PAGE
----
So you’re arranging motorcycle transportation and you’ve decided to play it safe — it’s enclosed shipping all the way. Sadly, that’s not the last of the choices you’ll need to make. Do you go with a wooden crate or a steel one? Maybe save some money by using just a basic pallet? But how much does it cost to crate a motorcycle anyway? Let’s quickly run through the available options.
Crated motorcycle shipping — pros and cons
When shipping a motorcycle, the common approach is to just load it into a trailer, strap it down, and drive. But that’s not satisfactory for every bike owner, of course. The alternative is crated shipping, which involves fully enclosing the motorcycle in a wooden or metal container.
Crating a motorcycle in transport has its advantages and disadvantages. Obviously, the main upside is the extra protection that the crate provides. The bike is safe from wear-and-tear, and the risk of theft is vastly reduced.
As an added benefit, crating usually allows you to store any additional equipment that needs transporting. (While you might be able to load your extra gear onto an open trailer too, that’s not an option we would recommend.)
A minor disadvantage of crating a motorcycle is the convenience reduction. Crated bikes can be more challenging to load and unload than uncrated ones. They require forklifts or other additional equipment, possibly limiting your choice of pick-up/drop-off locations. Likewise, requesting crated transport on an online marketplace might end up reducing the overall number of bids you receive.
That said, there is only one major downside to crated motorcycle shipping, and that’s the higher price point. In most cases, you’ll need to fork out a couple of hundred more to move a crated bike. But let’s look into that issue a little closer.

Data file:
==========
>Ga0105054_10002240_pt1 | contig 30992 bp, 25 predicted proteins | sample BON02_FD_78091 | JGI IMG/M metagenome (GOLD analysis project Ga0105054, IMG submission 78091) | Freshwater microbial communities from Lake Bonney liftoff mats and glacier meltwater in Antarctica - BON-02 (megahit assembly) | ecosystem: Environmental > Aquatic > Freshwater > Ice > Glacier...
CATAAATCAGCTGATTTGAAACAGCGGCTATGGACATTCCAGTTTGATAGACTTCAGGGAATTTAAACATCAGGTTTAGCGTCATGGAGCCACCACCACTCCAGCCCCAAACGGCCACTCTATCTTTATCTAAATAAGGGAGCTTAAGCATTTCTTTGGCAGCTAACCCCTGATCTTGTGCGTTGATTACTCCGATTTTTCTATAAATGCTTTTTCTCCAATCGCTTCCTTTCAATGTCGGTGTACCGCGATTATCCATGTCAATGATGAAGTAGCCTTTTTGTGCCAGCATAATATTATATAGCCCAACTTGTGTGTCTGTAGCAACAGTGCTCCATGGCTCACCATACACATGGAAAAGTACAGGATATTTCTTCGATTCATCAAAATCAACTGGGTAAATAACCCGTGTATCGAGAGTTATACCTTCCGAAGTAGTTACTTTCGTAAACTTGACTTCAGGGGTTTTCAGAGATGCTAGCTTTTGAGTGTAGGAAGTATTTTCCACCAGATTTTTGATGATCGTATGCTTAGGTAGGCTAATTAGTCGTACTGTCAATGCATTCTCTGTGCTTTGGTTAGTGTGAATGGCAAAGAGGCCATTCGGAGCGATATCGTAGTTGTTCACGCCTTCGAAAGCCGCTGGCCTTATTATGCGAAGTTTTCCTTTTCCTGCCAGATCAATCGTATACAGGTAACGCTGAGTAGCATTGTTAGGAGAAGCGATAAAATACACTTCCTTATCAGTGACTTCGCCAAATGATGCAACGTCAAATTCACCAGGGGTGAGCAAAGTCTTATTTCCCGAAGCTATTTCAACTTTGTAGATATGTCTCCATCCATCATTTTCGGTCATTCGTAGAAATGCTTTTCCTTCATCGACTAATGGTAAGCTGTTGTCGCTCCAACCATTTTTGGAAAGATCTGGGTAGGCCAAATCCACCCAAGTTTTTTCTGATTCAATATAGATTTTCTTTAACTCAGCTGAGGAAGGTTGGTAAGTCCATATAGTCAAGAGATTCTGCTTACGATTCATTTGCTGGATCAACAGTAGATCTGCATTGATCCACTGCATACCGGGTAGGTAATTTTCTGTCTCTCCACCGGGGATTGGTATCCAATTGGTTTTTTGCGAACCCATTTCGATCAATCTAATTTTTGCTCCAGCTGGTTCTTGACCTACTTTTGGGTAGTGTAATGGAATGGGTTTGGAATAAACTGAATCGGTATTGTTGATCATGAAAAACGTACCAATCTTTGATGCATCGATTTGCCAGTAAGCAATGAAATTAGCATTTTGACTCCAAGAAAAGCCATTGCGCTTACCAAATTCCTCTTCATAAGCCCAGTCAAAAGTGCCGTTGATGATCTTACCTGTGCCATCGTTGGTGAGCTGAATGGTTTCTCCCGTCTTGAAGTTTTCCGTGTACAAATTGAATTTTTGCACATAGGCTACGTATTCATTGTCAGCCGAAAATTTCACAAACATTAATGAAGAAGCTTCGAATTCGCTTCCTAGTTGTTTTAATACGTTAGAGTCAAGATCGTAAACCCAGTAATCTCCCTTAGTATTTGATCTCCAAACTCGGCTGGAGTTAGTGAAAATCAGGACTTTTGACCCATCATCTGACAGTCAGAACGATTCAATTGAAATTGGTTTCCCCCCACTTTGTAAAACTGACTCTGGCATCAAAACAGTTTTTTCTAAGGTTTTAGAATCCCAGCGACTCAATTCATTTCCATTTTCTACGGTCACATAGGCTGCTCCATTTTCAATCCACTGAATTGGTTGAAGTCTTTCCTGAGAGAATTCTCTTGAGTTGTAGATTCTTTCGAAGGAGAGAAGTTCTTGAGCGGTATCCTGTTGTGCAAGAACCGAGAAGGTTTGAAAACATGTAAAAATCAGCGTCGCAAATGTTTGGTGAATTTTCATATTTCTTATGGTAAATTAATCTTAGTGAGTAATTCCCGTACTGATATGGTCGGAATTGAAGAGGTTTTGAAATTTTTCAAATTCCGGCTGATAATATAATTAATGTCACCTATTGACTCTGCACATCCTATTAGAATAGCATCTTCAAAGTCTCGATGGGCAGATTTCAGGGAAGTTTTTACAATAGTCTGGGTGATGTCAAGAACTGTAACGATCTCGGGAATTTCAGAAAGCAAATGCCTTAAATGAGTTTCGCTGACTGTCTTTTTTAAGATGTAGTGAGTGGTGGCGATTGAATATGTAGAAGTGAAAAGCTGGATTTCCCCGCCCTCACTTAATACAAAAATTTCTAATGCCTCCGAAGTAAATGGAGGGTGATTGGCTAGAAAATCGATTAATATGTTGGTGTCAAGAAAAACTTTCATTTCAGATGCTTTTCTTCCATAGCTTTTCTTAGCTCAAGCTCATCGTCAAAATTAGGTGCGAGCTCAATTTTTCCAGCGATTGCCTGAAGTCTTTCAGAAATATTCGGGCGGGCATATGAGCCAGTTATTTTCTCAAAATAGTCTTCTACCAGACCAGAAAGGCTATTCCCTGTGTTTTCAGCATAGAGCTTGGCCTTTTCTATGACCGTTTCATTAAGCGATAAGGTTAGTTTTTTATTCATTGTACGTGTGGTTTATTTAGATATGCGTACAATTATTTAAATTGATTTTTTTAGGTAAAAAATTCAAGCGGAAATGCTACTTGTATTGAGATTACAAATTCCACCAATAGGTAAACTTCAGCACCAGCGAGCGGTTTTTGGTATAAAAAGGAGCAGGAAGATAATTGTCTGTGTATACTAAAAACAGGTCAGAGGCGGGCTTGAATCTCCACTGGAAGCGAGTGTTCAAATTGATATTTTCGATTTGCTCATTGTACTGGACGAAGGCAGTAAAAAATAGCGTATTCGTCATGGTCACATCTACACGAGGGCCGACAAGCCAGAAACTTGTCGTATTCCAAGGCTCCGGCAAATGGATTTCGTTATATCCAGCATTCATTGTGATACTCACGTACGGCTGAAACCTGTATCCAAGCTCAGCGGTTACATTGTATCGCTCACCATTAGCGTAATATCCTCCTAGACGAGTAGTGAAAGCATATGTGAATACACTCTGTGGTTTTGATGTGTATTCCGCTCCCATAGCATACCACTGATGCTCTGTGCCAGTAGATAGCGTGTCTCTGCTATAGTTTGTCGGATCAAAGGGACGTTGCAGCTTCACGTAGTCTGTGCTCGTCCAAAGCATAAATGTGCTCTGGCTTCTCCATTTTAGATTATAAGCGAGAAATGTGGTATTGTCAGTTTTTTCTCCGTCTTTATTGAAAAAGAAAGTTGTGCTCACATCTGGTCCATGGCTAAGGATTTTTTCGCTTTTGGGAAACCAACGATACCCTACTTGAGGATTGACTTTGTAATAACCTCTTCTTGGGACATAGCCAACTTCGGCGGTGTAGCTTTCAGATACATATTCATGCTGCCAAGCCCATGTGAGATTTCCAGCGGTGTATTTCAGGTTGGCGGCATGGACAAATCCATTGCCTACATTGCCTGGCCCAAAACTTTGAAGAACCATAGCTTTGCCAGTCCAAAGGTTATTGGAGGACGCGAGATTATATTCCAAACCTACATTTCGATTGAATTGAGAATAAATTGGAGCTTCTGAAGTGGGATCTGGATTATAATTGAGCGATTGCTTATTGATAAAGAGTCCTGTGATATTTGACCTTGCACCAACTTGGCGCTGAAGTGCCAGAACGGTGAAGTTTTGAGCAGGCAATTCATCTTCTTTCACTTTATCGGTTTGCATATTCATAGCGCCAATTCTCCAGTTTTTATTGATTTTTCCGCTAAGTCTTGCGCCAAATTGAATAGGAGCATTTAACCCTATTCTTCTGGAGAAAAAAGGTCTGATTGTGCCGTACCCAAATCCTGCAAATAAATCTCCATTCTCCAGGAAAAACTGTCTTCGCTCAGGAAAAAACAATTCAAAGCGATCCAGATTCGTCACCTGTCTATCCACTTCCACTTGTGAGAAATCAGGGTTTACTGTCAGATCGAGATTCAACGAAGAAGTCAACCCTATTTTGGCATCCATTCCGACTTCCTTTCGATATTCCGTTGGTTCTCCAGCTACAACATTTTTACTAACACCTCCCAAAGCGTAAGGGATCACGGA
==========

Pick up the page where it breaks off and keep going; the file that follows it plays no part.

Price ranges and corner-cutting
Most motorcycle shipping companies that provide crated transport also offer their own crates. These robust containers of plywood or steel can add between $200 and $400 to the shipping cost. Incidentally, that’s about the same amount they cost to build! So when you hire a bike hauler, he might quote you an extra couple of hundred for the crate. But if you decide to build your own, the expense incurred will also be in a similar price range. It’s a “damned if you do, damned if you don’t” kind of situation.
Of course, building your own crate does save money if you’re moving the bike more than once. This might take some elbow grease, but if you’re up for a challenge, there are online tutorials out there. Here’s a good example:
And here’s a quick summary of the materials you’ll need for the project:
- Sheets of plywood, either half-inch or quarter-inch
- Two-by-four wood studs
- Steel eyelets for the tie-down
- Styrofoam padding (optional)
If you’re not into DIY and still need a way of bringing down the cost, consider the palleted shipping alternative. It’s sort of midway between a full crate and plain old no-container shipping. This should go without saying, but the cost of purchasing or building a pallet is significantly lower as well.
No matter what you end up going with, it’s vitally important to discuss your plans with your motorcycle transporter! You’ll want them fully informed and prepared to meet your shipping requirements. And who knows, they might also provide useful advice on the particulars of your bike’s transport.
Stay safe, and happy shipping!
Featured Image Credit: www.bennetts.co.uk